Max Margolies

I first met Max Margolies in the mid 1960’s. At the time, I used to help out showing Auction lots at my father’s office on Saturdays. Stamp professionals didn’t specialize to the degree that they do today. There were a few US only dealers or British Commonwealth dealers, but the majority of stamp sellers tried to buy and sell the world. There were two reasons for this. First, stamp prices were lower relative to the general economy, and so stamp professionals, such as Max Margolies, needed a larger pool of stamps to buy and sell in order to make a living. Secondly, there were many more Public stamp auctions in 1960 than there are today. Thus dealers and collectors could have an opportunity to see and learn a far more comprehensive portion of philately than that which is possible today. “There are half as many stamps sold today as were sold 20 years ago” Max would say “and 20 years from now there will be half again”. More collectors mean greater diffusion of philatelic material, and more diffusion means fewer stocks and specialized collections that are offered for sale. This is the last generation that will produce collectors and dealers that have a truly worldwide knowledge of stamps. After that there will just be no way to learn about them. Max pointed out that in 1960 in a given month there were ten or fifteen large stamp auctions in the United States, with hundreds of large collection lots and specialized collections. “This is the corpus of our hobby from which new generations of philatelists can learn.”


Max’s first love was United States stamps. He showed me how to distinguish Bank Note printings (Scott#134-191) by their color and paper types rather than by the “secret marks” listed in the catalog  (“too hard to see them” he said). He taught me the trick of peeling a stamp from the hinge rather than the hinge from the stamp which prevents the occasional thin. He had a modernist’s interest in stampless covers, then emerging from the oblivion to which the first generation of collectors had assigned them. He was an early connoisseur of postal history or “stamps on envelopes”, as he called it, “Postal history doesn’t mean covers” he said decrying the fashionable moniker. “Postal history could just as easily mean collecting mail boxes“. He had a love for British Commonwealth and Latin America. In my experience most collectors and dealers have little interest in stamps that have been issued during their adulthood. Most of us concentrate on the stamps of our childhood and before. This has always been the case with collectors. Accordingly Max had little use for First Day Covers and plate blocks, both of which became popular as collecting specialties in the 1920’s.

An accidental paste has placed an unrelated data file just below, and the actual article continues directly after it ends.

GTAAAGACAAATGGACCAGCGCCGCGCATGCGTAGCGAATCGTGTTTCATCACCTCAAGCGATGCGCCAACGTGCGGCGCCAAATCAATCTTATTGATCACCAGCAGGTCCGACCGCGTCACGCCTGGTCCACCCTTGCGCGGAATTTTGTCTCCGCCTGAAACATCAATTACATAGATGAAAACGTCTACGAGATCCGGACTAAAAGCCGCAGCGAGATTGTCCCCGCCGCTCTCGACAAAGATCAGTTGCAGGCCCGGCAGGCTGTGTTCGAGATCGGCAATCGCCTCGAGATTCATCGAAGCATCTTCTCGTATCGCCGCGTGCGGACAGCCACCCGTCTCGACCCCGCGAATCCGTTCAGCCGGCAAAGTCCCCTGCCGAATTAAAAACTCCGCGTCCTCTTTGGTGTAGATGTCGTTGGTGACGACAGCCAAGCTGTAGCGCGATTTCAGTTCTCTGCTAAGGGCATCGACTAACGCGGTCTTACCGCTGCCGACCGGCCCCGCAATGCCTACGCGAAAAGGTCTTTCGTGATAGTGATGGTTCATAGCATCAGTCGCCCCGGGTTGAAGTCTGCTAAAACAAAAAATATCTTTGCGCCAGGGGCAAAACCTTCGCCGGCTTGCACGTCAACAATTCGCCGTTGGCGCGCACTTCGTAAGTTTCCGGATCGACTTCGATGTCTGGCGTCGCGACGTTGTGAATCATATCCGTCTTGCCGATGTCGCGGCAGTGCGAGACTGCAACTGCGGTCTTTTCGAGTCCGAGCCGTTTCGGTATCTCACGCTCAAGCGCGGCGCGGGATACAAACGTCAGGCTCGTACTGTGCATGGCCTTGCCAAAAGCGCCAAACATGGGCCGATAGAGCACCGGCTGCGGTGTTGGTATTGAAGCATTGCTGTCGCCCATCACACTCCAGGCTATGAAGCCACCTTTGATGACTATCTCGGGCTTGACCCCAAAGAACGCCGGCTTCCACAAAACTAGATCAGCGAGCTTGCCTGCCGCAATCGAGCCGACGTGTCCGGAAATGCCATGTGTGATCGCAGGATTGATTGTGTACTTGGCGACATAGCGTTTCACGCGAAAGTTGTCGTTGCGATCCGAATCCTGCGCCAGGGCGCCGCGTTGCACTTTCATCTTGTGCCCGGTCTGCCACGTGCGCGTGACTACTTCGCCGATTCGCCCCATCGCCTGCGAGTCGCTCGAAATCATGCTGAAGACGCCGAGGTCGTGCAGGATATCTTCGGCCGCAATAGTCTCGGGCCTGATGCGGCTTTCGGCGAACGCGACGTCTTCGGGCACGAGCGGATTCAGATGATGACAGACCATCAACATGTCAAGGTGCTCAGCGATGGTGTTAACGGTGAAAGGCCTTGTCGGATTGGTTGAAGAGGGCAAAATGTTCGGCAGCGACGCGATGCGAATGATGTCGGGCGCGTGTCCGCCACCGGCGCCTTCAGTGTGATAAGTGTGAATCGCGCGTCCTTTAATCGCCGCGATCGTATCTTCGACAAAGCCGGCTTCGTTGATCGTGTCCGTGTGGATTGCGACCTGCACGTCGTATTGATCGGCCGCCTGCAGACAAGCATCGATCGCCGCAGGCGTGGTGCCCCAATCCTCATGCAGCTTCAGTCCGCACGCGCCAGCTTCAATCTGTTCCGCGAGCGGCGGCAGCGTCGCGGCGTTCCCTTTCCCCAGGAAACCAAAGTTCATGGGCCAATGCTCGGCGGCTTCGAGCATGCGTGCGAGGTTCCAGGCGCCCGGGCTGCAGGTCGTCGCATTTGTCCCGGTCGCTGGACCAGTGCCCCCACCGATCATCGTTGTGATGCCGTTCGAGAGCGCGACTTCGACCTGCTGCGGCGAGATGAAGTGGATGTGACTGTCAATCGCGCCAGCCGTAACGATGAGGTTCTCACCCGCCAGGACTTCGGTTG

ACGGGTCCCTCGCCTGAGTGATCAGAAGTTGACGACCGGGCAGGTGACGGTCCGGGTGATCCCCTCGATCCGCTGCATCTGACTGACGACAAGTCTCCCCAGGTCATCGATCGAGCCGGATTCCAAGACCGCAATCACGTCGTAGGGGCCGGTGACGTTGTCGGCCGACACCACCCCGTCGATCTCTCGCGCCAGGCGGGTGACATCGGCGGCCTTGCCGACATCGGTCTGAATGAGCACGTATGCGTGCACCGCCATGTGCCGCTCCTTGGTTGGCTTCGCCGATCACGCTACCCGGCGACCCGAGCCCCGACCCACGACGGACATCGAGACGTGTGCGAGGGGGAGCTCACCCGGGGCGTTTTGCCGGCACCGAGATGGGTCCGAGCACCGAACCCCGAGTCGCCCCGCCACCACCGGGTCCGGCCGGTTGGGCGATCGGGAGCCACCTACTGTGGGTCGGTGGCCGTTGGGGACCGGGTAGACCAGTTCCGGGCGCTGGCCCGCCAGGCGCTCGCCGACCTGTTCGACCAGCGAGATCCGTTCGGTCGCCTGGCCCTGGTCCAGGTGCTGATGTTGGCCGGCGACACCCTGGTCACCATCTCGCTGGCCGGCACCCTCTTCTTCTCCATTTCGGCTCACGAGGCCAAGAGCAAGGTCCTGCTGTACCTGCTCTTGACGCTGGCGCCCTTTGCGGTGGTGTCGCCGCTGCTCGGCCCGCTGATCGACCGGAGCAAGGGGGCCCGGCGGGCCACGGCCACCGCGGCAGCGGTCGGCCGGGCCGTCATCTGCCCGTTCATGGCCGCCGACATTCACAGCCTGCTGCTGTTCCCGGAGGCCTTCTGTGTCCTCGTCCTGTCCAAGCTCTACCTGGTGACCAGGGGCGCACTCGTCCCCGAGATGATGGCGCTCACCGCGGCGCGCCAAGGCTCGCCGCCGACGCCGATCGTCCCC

Max was born in 1905 and had a college degree in accounting. He became a stamp dealer as a result of the event that caused the greatest number of people ever to switch from collecting to dealing – The Great Depression. Max was out of a job in 1930 and he and his brother Arthur became stamp dealers on Nassau Street in New York. After a while he and his brother split up the business with Max concentrating on the buying and selling side and Arthur concentrating on philatelically collateralized loans. For many years Max was one of the largest buyers of stamps at public Auction, regularly spending million of dollars per year. Max was a close family friend and passed away in March of 1981, five days after attending my wedding.

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